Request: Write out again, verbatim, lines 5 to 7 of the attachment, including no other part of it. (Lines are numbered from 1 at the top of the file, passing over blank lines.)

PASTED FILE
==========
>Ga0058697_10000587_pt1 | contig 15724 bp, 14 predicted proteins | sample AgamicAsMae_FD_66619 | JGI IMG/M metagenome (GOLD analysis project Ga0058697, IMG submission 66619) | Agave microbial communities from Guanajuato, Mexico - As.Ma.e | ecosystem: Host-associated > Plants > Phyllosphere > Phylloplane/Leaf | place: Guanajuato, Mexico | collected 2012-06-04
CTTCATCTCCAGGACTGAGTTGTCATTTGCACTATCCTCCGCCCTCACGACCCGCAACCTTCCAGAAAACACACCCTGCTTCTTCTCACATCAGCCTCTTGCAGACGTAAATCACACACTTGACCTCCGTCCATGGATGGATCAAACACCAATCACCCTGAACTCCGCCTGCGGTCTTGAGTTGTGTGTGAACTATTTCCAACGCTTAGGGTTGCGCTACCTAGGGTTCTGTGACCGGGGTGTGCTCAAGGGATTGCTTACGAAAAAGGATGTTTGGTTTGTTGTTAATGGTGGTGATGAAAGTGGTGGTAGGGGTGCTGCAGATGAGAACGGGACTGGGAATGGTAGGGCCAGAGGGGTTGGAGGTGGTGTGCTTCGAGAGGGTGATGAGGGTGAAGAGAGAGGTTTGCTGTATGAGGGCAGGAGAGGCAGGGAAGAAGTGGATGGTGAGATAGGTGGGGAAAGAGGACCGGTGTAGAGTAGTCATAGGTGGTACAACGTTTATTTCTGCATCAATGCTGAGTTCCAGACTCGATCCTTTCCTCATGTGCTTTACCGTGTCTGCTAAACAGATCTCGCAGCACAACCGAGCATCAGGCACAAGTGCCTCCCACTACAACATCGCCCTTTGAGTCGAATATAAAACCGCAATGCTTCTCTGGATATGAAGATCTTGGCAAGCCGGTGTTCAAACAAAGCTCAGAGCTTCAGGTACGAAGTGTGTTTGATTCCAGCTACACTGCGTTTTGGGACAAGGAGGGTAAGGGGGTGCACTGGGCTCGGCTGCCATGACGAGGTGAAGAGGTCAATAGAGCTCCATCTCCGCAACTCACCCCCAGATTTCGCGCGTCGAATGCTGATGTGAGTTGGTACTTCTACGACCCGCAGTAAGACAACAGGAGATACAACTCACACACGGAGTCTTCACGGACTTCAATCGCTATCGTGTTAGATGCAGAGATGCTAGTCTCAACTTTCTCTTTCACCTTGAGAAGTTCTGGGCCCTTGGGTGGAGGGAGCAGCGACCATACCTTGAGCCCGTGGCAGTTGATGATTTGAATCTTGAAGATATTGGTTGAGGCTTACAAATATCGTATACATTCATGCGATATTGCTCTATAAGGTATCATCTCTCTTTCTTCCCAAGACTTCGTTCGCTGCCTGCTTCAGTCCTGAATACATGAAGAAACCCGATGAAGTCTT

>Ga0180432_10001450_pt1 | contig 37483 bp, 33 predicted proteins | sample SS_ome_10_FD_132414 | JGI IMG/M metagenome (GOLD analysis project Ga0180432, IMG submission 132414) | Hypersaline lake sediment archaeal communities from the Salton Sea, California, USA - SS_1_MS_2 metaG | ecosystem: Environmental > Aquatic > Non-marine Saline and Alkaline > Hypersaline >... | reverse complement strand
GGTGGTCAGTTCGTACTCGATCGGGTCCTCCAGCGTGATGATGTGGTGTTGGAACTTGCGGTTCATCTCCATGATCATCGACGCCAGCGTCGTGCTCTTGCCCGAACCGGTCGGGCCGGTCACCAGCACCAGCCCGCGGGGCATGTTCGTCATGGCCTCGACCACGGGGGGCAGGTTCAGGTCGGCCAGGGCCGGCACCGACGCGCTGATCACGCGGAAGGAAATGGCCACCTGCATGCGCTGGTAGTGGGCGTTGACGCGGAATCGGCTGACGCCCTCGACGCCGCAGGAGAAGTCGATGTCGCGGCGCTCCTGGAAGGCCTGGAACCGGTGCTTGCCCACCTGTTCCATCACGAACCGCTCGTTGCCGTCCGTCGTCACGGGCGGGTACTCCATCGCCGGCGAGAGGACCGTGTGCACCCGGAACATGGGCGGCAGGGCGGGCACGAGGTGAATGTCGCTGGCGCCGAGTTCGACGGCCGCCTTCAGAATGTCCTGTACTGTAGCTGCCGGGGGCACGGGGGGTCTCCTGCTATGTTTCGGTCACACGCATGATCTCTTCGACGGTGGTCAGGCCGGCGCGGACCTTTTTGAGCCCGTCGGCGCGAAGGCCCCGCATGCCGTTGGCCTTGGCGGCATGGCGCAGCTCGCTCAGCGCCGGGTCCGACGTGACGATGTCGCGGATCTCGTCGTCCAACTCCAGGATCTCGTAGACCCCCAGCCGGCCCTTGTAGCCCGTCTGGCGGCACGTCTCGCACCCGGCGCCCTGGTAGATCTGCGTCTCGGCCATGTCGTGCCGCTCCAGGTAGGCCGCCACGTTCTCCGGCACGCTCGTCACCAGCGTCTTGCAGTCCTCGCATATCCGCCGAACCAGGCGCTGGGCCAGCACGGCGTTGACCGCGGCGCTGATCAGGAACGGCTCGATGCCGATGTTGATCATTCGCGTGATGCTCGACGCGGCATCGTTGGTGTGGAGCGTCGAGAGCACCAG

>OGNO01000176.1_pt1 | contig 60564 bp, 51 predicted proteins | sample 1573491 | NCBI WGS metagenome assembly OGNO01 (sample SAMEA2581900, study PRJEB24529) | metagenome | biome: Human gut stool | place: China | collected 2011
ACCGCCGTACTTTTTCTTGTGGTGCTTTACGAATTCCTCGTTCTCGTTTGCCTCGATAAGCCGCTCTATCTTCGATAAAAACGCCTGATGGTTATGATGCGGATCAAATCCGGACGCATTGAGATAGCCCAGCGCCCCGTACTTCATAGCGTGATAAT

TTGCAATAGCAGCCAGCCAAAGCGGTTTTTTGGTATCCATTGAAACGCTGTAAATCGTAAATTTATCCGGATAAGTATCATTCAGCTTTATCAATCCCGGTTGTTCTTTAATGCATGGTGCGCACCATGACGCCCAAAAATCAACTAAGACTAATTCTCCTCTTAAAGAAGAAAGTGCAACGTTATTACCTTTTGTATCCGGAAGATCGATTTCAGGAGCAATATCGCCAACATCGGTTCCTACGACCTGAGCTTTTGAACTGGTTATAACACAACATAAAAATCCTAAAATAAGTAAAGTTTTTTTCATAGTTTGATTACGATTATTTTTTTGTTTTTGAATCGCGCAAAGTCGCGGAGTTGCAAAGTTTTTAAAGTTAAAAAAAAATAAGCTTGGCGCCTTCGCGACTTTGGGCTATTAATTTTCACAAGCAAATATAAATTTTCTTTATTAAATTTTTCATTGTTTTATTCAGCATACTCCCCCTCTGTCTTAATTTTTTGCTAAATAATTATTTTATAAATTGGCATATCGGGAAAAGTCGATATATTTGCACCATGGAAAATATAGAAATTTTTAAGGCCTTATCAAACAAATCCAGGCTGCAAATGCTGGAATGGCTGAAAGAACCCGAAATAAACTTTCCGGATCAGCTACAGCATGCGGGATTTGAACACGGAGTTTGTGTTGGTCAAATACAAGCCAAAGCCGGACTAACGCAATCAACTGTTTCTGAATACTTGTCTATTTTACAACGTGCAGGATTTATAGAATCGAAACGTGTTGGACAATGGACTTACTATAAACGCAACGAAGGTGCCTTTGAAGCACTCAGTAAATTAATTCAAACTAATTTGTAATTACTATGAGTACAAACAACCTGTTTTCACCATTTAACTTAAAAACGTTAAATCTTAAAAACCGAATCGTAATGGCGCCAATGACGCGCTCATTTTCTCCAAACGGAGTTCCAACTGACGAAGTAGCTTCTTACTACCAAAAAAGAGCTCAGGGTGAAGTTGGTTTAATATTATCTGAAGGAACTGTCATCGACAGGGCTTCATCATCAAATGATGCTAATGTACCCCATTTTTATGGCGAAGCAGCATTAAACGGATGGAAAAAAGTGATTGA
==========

>OGNO01000176.1_pt1 | contig 60564 bp, 51 predicted proteins | sample 1573491 | NCBI WGS metagenome assembly OGNO01 (sample SAMEA2581900, study PRJEB24529) | metagenome | biome: Human gut stool | place: China | collected 2011
ACCGCCGTACTTTTTCTTGTGGTGCTTTACGAATTCCTCGTTCTCGTTTGCCTCGATAAGCCGCTCTATCTTCGATAAAAACGCCTGATGGTTATGATGCGGATCAAATCCGGACGCATTGAGATAGCCCAGCGCCCCGTACTTCATAGCGTGATAAT

TTGCAATAGCAGCCAGCCAAAGCGGTTTTTTGGTATCCATTGAAACGCTGTAAATCGTAAATTTATCCGGATAAGTATCATTCAGCTTTATCAATCCCGGTTGTTCTTTAATGCATGGTGCGCACCATGACGCCCAAAAATCAACTAAGACTAATTCTCCTCTTAAAGAAGAAAGTGCAACGTTATTACCTTTTGTATCCGGAAGATCGATTTCAGGAGCAATATCGCCAACATCGGTTCCTACGACCTGAGCTTTTGAACTGGTTATAACACAACATAAAAATCCTAAAATAAGTAAAGTTTTTTTCATAGTTTGATTACGATTATTTTTTTGTTTTTGAATCGCGCAAAGTCGCGGAGTTGCAAAGTTTTTAAAGTTAAAAAAAAATAAGCTTGGCGCCTTCGCGACTTTGGGCTATTAATTTTCACAAGCAAATATAAATTTTCTTTATTAAATTTTTCATTGTTTTATTCAGCATACTCCCCCTCTGTCTTAATTTTTTGCTAAATAATTATTTTATAAATTGGCATATCGGGAAAAGTCGATATATTTGCACCATGGAAAATATAGAAATTTTTAAGGCCTTATCAAACAAATCCAGGCTGCAAATGCTGGAATGGCTGAAAGAACCCGAAATAAACTTTCCGGATCAGCTACAGCATGCGGGATTTGAACACGGAGTTTGTGTTGGTCAAATACAAGCCAAAGCCGGACTAACGCAATCAACTGTTTCTGAATACTTGTCTATTTTACAACGTGCAGGATTTATAGAATCGAAACGTGTTGGACAATGGACTTACTATAAACGCAACGAAGGTGCCTTTGAAGCACTCAGTAAATTAATTCAAACTAATTTGTAATTACTATGAGTACAAACAACCTGTTTTCACCATTTAACTTAAAAACGTTAAATCTTAAAAACCGAATCGTAATGGCGCCAATGACGCGCTCATTTTCTCCAAACGGAGTTCCAACTGACGAAGTAGCTTCTTACTACCAAAAAAGAGCTCAGGGTGAAGTTGGTTTAATATTATCTGAAGGAACTGTCATCGACAGGGCTTCATCATCAAATGATGCTAATGTACCCCATTTTTATGGCGAAGCAGCATTAAACGGATGGAAAAAAGTGATTGA